Navigating the Turbulent Waters of Strategy Execution

As it appeared in the Daily Nation on July 31st 2018
Lucy Kiruthu

Over the last few years, I have dived deep into the complex world of strategy execution. I have interviewed board members, CEOs and senior executives, surveyed managers and spoken to staff on the subject. I have read the best books and journal articles on execution and keenly followed through the different arguments made by top scholars in the field of strategy execution. In addition, I have been involved or closely observed as organization push through their chosen strategies. I have worked with organisations implementing Enterprise Resource Planning (ERP), Customer Relationship Management (CRM) or core banking systems. Others have been in the process of implementing a change of culture, a merger or acquisition, a quality management system, new products and more. It is never easy!

Execution of strategy remains the number one challenge facing most business leaders. These business leaders feel that their organizations need to improve their speed of execution. Unfortunately, there is a lot of buck-passing in strategy execution. On one hand, CEOs think that the managers are not doing enough to get moving ahead. On the other hand, managers believe that the board and CEOs need to do more especially in resource allocation. Middle-level and frontline managers who are often the implementers feel that the main challenge has to do with leadership. These implementers want a leadership that involves them more from the planning stage. Most believe that their involvement from the onset would simplify the execution phase by weathering off resistance. Poor communication throughout the strategy making and execution process is also seen as causing turbulence in the execution waters. Without execution, even the best strategy are as useless as no strategy.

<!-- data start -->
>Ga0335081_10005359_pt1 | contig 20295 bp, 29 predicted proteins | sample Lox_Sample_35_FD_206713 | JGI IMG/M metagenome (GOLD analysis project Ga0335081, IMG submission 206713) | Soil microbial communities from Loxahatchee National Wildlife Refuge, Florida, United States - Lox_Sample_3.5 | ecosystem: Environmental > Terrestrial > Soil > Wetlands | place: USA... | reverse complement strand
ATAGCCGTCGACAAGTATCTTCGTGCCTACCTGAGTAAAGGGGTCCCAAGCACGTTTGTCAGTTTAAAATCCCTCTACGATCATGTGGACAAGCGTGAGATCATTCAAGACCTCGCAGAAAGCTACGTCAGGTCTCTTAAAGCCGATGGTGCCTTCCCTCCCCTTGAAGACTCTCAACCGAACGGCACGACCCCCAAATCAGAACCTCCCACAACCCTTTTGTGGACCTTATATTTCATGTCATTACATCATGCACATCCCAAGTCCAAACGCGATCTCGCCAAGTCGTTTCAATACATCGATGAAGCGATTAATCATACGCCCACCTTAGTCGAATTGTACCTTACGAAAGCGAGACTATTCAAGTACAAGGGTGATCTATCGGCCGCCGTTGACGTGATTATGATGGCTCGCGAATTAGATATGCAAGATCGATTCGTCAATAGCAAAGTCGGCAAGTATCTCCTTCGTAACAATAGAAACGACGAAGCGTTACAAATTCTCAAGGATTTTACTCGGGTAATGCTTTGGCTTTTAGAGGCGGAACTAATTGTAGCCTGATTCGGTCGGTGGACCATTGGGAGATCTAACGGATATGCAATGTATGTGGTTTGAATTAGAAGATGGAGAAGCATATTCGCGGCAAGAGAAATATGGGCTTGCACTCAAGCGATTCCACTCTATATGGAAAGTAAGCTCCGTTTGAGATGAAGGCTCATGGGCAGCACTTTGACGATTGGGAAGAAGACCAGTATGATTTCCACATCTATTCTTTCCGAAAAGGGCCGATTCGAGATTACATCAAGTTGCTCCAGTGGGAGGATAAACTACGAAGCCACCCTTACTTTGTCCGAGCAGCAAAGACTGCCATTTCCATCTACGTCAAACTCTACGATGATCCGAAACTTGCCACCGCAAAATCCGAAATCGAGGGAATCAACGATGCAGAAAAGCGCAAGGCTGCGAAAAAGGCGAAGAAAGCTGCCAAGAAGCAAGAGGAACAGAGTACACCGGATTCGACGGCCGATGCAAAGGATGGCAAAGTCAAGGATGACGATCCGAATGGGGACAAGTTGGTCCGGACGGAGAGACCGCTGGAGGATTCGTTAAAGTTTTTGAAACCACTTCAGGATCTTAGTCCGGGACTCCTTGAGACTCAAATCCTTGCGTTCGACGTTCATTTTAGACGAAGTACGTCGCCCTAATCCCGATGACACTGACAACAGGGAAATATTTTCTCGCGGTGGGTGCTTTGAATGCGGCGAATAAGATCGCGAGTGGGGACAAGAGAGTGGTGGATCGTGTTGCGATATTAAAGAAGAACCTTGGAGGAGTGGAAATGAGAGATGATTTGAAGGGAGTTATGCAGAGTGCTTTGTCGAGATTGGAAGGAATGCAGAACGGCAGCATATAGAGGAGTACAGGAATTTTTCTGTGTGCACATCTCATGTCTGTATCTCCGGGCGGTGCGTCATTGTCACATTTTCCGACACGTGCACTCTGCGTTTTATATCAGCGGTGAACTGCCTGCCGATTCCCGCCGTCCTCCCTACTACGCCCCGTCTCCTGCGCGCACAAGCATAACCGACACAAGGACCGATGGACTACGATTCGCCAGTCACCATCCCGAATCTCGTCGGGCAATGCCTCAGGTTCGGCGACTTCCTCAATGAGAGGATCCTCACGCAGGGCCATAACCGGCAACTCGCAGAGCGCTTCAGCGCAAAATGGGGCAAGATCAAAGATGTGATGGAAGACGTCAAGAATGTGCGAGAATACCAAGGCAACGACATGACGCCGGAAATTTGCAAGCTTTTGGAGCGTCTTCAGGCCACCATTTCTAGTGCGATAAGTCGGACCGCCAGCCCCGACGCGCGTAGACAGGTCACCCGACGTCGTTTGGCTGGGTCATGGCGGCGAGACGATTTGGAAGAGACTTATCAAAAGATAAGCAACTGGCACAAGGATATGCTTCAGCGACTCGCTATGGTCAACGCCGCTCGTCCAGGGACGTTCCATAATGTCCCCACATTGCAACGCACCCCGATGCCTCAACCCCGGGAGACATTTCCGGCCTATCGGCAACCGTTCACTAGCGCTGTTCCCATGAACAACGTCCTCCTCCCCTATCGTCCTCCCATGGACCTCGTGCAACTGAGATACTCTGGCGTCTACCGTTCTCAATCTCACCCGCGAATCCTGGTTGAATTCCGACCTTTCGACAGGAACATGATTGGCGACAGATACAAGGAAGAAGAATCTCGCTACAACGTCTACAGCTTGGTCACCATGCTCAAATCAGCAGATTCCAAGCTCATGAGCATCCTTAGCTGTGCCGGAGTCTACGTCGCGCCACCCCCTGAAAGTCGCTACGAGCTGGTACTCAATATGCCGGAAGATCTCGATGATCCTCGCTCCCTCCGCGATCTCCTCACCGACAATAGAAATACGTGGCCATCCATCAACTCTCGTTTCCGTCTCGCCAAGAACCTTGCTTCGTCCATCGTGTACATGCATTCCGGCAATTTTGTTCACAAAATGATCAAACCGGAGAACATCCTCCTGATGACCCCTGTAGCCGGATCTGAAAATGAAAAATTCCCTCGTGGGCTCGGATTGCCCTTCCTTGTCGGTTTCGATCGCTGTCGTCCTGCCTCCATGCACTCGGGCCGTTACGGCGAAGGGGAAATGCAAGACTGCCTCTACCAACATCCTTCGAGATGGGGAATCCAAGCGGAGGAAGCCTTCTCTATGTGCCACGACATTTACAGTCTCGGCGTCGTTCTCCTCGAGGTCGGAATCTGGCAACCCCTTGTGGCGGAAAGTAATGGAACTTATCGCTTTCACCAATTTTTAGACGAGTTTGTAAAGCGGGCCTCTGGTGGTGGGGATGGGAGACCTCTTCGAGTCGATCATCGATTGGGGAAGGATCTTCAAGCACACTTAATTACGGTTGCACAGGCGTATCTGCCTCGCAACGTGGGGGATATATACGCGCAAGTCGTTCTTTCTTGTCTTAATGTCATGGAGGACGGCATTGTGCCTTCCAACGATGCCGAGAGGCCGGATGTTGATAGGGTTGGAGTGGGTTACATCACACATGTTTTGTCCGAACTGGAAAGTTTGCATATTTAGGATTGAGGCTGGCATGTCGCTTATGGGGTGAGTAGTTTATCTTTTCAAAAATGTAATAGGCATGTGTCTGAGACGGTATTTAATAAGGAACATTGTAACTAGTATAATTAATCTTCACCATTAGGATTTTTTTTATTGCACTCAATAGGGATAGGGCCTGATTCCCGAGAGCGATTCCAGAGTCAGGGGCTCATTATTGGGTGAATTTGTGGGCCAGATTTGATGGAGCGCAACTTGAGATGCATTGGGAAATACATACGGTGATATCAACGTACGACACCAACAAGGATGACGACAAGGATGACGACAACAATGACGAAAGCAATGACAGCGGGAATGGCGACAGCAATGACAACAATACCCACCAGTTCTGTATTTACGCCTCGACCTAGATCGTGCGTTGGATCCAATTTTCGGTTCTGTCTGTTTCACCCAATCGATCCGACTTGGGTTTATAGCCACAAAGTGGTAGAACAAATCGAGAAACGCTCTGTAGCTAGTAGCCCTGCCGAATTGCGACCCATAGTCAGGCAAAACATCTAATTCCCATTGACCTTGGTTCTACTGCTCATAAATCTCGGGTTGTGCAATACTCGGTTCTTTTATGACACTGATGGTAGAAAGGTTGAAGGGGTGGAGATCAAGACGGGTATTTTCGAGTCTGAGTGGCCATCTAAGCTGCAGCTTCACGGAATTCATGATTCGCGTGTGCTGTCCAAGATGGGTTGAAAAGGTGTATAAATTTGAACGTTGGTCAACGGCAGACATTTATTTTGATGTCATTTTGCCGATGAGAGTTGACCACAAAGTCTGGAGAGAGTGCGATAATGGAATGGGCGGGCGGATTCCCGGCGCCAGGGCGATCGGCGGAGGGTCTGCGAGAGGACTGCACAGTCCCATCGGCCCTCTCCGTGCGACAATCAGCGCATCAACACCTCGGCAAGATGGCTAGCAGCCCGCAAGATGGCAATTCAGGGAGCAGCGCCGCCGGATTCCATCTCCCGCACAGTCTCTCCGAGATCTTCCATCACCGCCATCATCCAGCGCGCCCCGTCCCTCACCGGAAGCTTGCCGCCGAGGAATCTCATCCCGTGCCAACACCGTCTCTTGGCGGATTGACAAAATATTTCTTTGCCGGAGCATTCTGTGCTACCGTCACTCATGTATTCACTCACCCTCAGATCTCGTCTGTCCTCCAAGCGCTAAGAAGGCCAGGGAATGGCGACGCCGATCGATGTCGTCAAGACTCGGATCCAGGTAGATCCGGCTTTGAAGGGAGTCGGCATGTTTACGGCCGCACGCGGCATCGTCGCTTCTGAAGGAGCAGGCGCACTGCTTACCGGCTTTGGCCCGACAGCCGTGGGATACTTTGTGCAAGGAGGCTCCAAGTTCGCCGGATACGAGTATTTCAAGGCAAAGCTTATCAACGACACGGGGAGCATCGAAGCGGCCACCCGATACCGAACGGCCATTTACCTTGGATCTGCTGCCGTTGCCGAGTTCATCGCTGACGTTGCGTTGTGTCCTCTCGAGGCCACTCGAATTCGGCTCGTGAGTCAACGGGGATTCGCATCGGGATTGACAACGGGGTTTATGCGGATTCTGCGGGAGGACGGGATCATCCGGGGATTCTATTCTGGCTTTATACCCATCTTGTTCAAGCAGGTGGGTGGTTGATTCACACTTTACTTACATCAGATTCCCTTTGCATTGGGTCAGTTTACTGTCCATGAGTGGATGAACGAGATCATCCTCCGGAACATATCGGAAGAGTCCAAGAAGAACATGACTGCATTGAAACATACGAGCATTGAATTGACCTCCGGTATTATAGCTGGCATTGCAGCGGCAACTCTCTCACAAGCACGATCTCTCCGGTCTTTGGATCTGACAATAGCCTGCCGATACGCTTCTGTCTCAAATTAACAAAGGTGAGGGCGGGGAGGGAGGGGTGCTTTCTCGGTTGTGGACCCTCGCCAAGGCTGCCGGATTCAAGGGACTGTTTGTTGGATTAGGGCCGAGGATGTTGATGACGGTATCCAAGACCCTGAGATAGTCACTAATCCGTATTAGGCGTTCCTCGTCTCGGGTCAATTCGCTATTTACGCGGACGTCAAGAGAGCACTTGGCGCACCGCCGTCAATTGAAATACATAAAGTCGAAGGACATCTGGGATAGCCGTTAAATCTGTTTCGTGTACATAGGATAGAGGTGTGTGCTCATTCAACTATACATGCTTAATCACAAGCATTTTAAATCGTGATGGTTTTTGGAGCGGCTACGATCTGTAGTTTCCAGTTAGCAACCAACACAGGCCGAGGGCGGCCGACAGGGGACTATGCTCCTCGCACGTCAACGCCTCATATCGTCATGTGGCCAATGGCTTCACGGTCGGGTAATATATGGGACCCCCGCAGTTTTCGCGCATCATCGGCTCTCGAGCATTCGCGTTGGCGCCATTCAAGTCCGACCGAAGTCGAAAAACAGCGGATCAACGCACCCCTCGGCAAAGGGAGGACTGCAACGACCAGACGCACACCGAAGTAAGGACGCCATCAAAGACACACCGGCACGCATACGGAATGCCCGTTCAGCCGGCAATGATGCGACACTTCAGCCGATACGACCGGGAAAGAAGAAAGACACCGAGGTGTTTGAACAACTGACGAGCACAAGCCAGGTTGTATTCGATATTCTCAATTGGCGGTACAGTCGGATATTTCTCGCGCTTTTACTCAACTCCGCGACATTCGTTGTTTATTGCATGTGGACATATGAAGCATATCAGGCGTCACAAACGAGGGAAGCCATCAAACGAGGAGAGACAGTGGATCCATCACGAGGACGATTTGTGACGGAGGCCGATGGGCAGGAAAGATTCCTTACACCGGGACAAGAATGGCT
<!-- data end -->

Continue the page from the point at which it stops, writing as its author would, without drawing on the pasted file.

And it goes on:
I believe that the planning aspect of any strategy is important; however, it is not enough to come up with a great plan, launch it and fail in its implementation. Once all the choices are thought through, the difficult task starts – that of putting the strategy into action. Execution has been described as the highway to organizational performance. The execution process involves many aspects of the organization. As such, everything that happens in an organization on a daily basis should be a reflection of its chosen strategic direction. Unfortunately, in some business there is a disconnect between strategy and what goes on in the business. In other businesses, an annual ritual to review the strategy adds little value to its execution. Why wait until year-end? Why not review execution progress on a monthly or even weekly basis?

Implementing new strategies, new processes, and new products is a daunting task. In most cases, it involves change. It therefore requires everyone to push together in the same direction. By dividing strategy into small chucks, it becomes easier to execute. A key element of a strategy execution process is a plan of action that shows what will be done, by who, by when, and the resource requirement. By closely following through the actions as a team, making any required adjustments, I believe that organizations can fast track their strategy execution and sail through the life of the organization with less turbulence.

Lucy Kiruthu is a Management Consultant and Trainer connect via twitter @KiruthuLucy